In ChargePoint Inc. v. SemaConnect, Inc., (2018-1739) the Federal Circuit inexplicably stated in its opinion that “[i]t is clear from the language of claim 1 that the claim involves an abstract idea—namely, the abstract idea of communicating requests to a remote server and receiving communications from that server, i.e., communication over a network.”  The Court further stated, “[w]e therefore continue our analysis to determine whether the focus of claim 1, as a whole, is the abstract idea. As explained below, we conclude that it is.” In reaching this conclusion, the panel rationalized that “the broad claim language would cover any mechanism for implementing network communication on a charging station, thus preempting the entire industry’s ability to use networked charging stations. This confirms that claim 1 is indeed “directed to” the abstract idea of communication over a network to interact with network-attached devices.” As an electrical engineer and patent attorney, I am truly perplexed by this statement. Claim 1 recites numerous physical electrical components, a control device (on/off switch), transceiver to communicate with a remote server and a controller to activate the on/off switch based on communications from the server. The configuration of the components may be anticipated or obvious under the patent statute based on prior art, but they are anything but abstract and do not preempt all ways of charging a vehicle using a network. Congress specifically stated in 35 U.S.C. 101 that there are four statutory categories of patentable subject matter: process, machine, manufacture, or composition of matter. If claim 1 is not a machine, I don’t know what is.

Request for Amici: Tell the Supreme Court to Clarify Section 101

On March 8, Foster Pepper filed a petition for certiorari with the Supreme Court, case number 18-1199, challenging the Federal Circuit’s emerging “physical realm” test as part of its Alice/Section 101 analysis. Amicus briefs in support of our cert petition are most welcome to assist the Court’s understanding of why it is important to grant cert and clarify the correct patent eligibility test for computer-implemented inventions. We are also seeking amicus brief writers for the many amici we have already secured. These efforts will help clear up the uncertainty innovators and patent holders face in cutting-edge fields of our modern economy and, as a result, help drive innovation forward.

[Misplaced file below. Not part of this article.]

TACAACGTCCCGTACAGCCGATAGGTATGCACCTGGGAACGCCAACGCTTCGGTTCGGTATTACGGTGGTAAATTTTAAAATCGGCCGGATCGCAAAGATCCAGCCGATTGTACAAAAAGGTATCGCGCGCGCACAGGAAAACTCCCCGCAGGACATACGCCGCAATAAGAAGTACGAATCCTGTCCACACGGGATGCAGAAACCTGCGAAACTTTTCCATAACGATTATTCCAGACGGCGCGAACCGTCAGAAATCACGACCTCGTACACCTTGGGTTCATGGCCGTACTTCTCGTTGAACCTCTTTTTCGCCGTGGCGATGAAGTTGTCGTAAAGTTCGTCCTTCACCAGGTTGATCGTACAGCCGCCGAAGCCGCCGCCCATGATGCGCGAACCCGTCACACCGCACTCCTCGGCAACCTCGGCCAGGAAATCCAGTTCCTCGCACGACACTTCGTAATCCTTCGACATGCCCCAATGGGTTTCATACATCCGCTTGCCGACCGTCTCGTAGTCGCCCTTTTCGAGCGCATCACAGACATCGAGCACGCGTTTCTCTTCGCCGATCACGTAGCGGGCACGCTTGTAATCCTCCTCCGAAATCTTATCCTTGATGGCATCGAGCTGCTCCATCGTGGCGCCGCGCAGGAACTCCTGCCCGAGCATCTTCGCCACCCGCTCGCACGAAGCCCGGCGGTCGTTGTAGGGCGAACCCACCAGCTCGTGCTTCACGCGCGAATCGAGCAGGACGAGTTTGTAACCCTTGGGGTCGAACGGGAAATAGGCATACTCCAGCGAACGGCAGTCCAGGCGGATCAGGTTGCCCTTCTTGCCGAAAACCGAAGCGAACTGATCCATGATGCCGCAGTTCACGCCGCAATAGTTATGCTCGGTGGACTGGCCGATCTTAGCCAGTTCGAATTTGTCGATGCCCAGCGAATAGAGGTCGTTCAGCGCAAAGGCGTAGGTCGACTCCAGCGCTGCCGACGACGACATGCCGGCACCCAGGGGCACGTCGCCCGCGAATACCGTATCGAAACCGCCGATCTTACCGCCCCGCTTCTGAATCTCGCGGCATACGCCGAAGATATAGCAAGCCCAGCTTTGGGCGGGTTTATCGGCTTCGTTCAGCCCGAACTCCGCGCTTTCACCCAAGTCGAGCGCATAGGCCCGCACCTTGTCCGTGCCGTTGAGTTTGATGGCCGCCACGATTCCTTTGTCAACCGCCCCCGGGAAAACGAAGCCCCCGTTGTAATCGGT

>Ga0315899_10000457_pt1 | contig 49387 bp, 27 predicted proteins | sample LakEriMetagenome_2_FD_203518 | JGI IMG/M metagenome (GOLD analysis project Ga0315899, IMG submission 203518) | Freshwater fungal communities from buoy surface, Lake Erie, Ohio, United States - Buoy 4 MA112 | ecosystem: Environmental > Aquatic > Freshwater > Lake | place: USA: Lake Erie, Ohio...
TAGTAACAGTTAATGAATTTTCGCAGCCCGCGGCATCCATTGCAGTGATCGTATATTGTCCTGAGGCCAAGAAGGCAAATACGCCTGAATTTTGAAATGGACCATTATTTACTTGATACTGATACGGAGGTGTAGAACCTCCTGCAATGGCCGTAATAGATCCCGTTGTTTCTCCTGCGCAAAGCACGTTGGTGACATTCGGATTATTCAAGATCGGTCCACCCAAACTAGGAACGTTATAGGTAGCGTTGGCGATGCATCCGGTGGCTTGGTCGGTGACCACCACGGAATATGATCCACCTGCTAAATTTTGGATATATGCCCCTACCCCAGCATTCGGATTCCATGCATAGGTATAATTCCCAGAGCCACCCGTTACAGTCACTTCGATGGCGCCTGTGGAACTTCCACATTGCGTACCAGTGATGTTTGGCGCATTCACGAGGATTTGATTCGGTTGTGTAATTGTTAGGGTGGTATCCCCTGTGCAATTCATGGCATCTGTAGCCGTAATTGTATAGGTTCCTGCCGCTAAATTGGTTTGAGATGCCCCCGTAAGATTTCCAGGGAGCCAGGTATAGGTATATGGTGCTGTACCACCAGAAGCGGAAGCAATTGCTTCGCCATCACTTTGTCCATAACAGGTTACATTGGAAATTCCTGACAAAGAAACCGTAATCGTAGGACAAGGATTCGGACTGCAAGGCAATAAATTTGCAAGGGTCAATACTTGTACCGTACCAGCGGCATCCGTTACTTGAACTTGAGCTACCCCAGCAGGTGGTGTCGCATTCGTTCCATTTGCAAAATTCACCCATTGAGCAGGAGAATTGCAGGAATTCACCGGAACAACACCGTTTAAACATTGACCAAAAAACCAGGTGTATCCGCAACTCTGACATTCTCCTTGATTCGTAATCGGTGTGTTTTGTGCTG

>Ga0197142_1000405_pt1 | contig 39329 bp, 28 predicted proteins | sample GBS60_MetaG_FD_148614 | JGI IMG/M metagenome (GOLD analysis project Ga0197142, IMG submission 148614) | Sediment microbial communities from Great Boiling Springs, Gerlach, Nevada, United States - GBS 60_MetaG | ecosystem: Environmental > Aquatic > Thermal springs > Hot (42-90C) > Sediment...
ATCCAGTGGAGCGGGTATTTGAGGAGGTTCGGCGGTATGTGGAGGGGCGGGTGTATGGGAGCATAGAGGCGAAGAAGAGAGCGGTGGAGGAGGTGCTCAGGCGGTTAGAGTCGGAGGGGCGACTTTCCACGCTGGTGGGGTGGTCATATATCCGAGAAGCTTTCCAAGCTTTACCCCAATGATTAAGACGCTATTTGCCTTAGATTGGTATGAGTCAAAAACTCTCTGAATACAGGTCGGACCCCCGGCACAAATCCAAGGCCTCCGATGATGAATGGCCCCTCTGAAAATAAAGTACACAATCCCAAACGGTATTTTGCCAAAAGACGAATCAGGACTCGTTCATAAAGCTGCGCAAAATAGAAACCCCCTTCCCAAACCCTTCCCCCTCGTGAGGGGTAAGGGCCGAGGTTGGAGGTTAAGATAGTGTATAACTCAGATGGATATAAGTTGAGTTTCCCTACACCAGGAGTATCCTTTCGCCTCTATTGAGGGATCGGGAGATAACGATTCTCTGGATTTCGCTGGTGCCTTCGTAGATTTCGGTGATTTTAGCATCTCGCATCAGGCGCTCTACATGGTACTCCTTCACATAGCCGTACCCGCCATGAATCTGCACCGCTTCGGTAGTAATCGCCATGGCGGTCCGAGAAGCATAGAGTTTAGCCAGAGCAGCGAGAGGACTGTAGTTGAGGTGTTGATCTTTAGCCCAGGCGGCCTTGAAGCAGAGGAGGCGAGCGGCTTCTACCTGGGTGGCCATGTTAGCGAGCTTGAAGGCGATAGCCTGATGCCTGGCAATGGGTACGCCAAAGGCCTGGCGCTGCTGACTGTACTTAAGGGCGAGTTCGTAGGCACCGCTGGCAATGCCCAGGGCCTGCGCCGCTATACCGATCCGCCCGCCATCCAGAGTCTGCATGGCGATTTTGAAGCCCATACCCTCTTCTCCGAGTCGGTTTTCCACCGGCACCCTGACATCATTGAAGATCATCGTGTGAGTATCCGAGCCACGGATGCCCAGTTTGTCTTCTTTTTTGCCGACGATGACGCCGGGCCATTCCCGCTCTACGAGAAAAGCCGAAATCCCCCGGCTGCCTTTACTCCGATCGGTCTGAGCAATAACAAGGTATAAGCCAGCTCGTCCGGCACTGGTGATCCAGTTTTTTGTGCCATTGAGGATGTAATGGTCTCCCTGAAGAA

Latest Apple/Qualcomm Ruling Highlights Question of ‘Unwilling Licensees’

On March 20, U.S. District Judge Gonzalo Curiel of the Southern District of California issued an order denying a motion by Apple, which was seeking partial judgment against Qualcomm on that company’s claim that it had fulfilled its fair, reasonable and non-discriminatory (FRAND) obligations for licensing its standard-essential patents (SEPs). As a result, Qualcomm can move ahead with its efforts to prove that its SEP portfolio licensing activities have met the company’s FRAND obligations and that Apple has forfeited its right to FRAND licensing because it hasn’t been a willing licensee.The court sided with Qualcomm in finding that Apple’s arguments regarding the unsuccessful licensing negotiations presented a definite and concrete controversy. Qualcomm had cited to a 2017 Eastern District of Texas case, Huawei Techs. Co. v. T-Mobile US, Inc., to show an instance where a court had found subject-matter jurisdiction in a case where a patent holder sought a declaration that it had complied with FRAND obligations. In the current case, Apple hadn’t stated unequivocally that it wouldn’t pursue a stand-alone breach of contract action, giving rise to a substantial controversy with sufficient immediacy and reality to justify declaratory relief. A favorable outcome to Qualcomm on this claim would afford additional relief, as Qualcomm could demonstrate that Apple had engaged in unreasonable holdout behavior, relieving Qualcomm of further FRAND obligations towards Apple.